Six days now, until move-out day, and the pressure is most assuredly upon us. We’ll be turning in our cable box, which also takes care of our internet, on Friday, so internet access may be libraries and coffee shops for a little while. I still plan to keep as closely to the regular blog schedule as possible, but if you’re following the moving saga, and don’t already follow me on Twitter, you can do that right here.
I will admit to strong feelings when it comes to taking apart my desktop and getting it ready to move to short term storage. This means the laptop will be called back to regular duty, which means tipping it back a wee bit, because the screen goes black if I hold it upright (I have no idea why this is; machine works fine, but needs to be at an angle if I want to actually see anything.) The flip side of this will be setting up my desk in its new home, and carving out my writing space once more. Until then, the world is my office.
This is one way that being a longhand-first writer comes in handy. The notebooks I use most (see picture above) will go in a special bag that will travel with me, personally, because I am not in the mood to have these notebooks go walkabout in the moving process. Entertaining as they might be to any random person who stumbles up on them and can read my handwriting, I’d rather keep them close. I can’t speak for all writers having special relationships with their tools, but, for this writer, the answer is most definitely yes.
Case in point: this weekend, I attended a leadership meeting (say what you will about an organization that allows me to lead anything) and we were all encouraged to take notes. I did not need the offered pen or paper, because I had Big Pink, and my pen case, but I did make a troubling discovery. Said discovery being the kind that trikes terror into the heart of a notebook lover. My notes filled the last pages of my Moleskine Volant, with its perforated pages. Normally, I would swap this insert for another, but (you may want to grab onto something heavy, for support) I had already packed my inserts. All. Of. Them.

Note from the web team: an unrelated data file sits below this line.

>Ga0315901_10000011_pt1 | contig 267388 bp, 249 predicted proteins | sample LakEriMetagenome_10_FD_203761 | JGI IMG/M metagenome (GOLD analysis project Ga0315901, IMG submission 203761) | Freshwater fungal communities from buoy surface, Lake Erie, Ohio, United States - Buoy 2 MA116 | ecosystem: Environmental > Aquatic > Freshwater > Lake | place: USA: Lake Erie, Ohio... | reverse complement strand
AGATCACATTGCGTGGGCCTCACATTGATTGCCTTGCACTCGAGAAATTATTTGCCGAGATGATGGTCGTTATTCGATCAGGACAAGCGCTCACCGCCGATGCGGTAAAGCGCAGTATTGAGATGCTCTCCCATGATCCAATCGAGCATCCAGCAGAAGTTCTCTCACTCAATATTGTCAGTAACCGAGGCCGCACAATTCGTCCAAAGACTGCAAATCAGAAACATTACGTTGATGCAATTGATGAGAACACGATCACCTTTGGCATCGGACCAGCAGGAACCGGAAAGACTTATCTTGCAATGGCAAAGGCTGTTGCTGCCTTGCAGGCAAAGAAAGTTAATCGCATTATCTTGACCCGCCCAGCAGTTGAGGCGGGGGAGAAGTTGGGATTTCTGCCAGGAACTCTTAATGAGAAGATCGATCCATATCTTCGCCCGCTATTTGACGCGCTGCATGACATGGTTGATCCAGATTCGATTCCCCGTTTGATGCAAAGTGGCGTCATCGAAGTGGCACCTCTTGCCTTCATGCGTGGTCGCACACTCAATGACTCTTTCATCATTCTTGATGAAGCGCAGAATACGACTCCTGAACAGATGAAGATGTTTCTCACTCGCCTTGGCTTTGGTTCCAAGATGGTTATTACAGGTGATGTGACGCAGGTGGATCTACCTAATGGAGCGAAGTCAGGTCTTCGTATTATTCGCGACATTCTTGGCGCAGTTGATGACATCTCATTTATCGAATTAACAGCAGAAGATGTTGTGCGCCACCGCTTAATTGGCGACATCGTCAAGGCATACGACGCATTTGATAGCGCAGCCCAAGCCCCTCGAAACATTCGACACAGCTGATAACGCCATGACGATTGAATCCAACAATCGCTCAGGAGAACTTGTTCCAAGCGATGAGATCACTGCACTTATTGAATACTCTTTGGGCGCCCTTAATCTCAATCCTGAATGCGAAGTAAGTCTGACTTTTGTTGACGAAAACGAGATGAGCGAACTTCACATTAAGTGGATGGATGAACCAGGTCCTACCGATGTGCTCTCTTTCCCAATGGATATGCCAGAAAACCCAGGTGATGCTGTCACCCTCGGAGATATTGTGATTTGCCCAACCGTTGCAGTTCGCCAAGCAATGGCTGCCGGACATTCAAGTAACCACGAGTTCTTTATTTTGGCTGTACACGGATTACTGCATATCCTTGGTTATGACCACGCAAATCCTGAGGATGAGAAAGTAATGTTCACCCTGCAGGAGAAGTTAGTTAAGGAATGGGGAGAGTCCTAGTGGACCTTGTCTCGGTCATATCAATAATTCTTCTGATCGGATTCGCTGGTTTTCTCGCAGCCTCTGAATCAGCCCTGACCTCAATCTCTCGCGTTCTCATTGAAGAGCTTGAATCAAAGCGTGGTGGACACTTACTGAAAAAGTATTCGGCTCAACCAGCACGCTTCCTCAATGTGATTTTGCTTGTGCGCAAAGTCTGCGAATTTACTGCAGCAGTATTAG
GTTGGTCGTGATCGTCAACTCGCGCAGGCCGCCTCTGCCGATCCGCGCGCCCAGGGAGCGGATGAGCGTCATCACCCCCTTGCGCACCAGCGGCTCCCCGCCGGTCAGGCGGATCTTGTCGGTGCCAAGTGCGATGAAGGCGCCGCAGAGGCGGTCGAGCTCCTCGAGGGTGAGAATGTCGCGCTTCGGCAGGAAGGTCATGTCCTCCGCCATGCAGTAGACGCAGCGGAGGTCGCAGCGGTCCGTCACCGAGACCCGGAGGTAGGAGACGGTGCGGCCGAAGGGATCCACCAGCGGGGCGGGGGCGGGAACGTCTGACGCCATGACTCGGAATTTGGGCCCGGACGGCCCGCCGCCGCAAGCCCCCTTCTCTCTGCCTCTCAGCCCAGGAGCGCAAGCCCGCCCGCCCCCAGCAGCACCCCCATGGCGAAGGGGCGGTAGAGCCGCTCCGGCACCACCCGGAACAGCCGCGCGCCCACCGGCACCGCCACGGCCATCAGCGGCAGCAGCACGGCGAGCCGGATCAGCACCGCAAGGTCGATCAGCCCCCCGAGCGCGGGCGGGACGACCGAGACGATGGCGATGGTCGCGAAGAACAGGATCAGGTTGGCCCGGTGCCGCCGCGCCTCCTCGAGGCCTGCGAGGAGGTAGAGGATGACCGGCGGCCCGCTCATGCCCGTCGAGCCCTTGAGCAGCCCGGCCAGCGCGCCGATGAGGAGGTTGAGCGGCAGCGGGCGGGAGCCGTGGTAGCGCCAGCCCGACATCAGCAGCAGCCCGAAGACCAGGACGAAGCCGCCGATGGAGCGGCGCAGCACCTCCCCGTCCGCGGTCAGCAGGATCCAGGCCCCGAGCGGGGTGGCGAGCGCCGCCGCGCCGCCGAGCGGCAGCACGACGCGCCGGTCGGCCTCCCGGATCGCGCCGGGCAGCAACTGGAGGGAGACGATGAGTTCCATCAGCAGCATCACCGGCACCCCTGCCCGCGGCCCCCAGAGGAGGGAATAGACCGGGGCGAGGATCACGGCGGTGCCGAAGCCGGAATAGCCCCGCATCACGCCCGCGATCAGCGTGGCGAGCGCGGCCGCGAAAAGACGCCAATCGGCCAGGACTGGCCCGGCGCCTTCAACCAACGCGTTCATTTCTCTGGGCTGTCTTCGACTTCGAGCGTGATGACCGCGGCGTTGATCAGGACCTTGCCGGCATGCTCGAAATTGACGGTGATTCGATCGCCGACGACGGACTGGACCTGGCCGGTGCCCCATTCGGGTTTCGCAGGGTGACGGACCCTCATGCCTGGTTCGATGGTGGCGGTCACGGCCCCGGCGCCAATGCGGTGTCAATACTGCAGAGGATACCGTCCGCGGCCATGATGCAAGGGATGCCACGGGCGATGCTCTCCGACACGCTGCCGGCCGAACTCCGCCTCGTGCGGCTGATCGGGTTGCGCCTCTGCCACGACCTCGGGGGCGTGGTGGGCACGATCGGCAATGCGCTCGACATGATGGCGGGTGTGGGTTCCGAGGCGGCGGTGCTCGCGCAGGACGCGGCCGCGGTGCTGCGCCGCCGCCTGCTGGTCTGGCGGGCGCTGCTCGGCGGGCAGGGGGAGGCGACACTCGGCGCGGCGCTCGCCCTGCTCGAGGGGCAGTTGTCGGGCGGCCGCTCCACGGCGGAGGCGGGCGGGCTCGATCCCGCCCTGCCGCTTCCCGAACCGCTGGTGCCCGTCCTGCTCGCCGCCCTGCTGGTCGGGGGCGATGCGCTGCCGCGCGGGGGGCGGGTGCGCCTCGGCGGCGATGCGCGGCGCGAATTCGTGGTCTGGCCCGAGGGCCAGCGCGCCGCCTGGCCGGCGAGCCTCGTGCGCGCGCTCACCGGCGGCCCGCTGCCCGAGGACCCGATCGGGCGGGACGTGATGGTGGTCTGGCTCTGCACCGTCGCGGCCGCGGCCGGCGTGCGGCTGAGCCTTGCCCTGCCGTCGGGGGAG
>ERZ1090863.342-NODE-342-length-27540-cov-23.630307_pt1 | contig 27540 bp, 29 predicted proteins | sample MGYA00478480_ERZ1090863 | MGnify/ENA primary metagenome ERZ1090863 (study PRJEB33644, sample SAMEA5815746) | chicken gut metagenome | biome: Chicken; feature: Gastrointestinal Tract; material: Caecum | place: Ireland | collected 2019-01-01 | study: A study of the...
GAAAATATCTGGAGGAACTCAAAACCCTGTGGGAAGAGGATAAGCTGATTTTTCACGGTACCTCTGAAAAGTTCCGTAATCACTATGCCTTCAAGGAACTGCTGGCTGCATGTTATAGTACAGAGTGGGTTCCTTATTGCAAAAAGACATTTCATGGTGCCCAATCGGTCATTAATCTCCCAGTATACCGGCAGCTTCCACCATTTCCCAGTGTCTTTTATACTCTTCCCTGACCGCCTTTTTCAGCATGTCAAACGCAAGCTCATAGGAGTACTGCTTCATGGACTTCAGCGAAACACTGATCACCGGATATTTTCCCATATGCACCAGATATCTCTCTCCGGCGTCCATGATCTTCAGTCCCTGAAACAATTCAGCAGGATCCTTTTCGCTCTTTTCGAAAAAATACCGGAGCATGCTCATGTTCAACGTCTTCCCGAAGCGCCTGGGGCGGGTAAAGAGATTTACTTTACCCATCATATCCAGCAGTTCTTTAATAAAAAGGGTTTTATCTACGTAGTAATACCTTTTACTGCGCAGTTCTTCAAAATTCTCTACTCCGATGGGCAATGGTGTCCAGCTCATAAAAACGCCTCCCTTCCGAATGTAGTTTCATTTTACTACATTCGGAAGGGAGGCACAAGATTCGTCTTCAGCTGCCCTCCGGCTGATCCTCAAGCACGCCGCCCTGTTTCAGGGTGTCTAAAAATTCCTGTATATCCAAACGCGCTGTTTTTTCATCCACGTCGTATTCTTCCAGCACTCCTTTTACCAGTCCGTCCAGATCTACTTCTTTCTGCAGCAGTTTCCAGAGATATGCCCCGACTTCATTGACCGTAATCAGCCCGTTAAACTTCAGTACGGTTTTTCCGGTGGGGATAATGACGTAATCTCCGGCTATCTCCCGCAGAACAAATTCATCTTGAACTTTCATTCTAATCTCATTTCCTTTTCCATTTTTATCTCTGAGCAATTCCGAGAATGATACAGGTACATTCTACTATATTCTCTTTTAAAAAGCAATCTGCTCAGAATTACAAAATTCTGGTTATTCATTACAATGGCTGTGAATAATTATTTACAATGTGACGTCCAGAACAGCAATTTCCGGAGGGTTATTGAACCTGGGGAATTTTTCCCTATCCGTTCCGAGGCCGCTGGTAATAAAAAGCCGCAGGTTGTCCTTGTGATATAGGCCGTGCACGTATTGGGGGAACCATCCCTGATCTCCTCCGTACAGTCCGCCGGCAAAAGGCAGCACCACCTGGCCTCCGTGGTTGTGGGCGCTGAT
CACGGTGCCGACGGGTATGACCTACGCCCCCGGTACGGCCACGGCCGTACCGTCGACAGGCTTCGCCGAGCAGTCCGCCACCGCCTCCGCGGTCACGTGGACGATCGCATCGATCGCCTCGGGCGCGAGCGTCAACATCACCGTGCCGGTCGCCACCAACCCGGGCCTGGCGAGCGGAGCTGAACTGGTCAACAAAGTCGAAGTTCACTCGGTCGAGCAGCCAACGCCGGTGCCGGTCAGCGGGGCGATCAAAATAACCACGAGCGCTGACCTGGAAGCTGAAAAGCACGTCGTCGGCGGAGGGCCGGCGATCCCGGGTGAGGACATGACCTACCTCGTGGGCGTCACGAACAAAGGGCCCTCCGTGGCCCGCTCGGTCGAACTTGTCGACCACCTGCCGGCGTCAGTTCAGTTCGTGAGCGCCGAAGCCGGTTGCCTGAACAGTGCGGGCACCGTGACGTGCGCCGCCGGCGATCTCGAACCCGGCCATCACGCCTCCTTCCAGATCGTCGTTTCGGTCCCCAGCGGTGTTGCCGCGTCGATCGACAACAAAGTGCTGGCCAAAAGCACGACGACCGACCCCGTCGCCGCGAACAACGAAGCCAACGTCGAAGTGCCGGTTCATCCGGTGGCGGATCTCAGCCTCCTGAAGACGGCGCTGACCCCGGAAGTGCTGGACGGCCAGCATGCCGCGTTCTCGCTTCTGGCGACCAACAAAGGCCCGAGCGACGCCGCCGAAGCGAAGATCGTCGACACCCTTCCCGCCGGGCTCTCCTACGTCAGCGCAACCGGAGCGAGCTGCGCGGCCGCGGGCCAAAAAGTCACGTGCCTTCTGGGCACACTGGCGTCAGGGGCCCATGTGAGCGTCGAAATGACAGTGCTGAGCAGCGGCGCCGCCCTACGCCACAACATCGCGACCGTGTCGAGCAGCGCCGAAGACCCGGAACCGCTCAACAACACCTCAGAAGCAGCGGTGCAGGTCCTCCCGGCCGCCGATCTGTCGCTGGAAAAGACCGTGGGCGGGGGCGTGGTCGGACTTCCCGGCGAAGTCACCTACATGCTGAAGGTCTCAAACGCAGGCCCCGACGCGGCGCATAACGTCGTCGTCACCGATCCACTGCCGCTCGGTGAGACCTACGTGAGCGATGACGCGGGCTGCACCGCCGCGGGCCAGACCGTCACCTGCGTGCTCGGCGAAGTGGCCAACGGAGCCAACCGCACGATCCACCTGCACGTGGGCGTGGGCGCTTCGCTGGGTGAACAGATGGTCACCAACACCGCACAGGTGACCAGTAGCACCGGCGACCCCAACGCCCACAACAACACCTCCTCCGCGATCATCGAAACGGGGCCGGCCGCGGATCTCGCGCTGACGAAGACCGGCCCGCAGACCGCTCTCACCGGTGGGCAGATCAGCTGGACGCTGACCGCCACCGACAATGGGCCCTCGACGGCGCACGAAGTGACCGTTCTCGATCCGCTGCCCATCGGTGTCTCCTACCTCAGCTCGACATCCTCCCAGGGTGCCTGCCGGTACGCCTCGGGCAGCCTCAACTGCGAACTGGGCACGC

Going into a move when I do not have perforated pages is not going to work, and running out to purchase another pack of inserts is not on the schedule, but packing mode has sped up the making connections part of my brain. On that same day, I also had filled the last non-perforated page in my cahier. There was an unopened hardcover Moleskine, lined, in my bookcase-made-from-milk-crates in the living room. Move cahier to Volant’s place, put hardcover where cahier used to be, all purposes fulfilled, back to alternating between calculated confidence and running around in circles, flailing arms and screaming.
More calculated competence, when it comes to packing, and, oddly enough, in writing, as I am on track with my Camp NaNo progress. If I keep up at my current rate, I may very well finish before the end of the month, with room to spare. The story problem is a smaller one (or is it?) – get heroine back with the man she loves, and send her would-have-been second husband off into the sunset, eventually to land in a companion story. We’ll see how that goes.
Novel projects are on pause (or are they?) while we’re in transition, but part of packing includes digging up bones. One of these bones comes in a navy blue binder. Said binder is not the kind with space for me to put my own cover image behind a clear film, so I had no idea what I’d find, when I opened it. What I did find yanked me firmly into novel land. In Nothing Short of Heaven, which initial version was, itself, a NaNo project (though regular or camp version, I cannot say) is, like Her Last First Kiss, set in Georgian England, and I won’t say I forgot about Slate and Melanie (because how could I?) but seeing them again, when I didn’t expect them, well that was something else.
Slate has no sense of self, while Melanie knows exactly who she is. Her theme song is “So What,” by P!nk. Her BS meter is set to zero, which serves her well, because Slate, well, he has some baggage. This book also has probably my favorite villain I’ve written so far, who prefers the title of Master to his actual name. I’m still planning on finishing the second draft of Her Last First Kiss first, but I wouldn’t mind getting reacquainted with Slate and Melanie, at all, when I’m done with this one.
Right now, I’m doing the thing in front of me -which is, apart from my nightly Camp NaNo pages, packing- and, at the same time, keeping an eye on the end goal. New apartment. Finished draft. New release. New notebook. (Hey, small perks can have big effects.) Later today, I’ll be viewing an apartment that is not only basically across the street from our current place, but the next door neighbor would be a takeout calzone restaurant. I will count that as an amenity.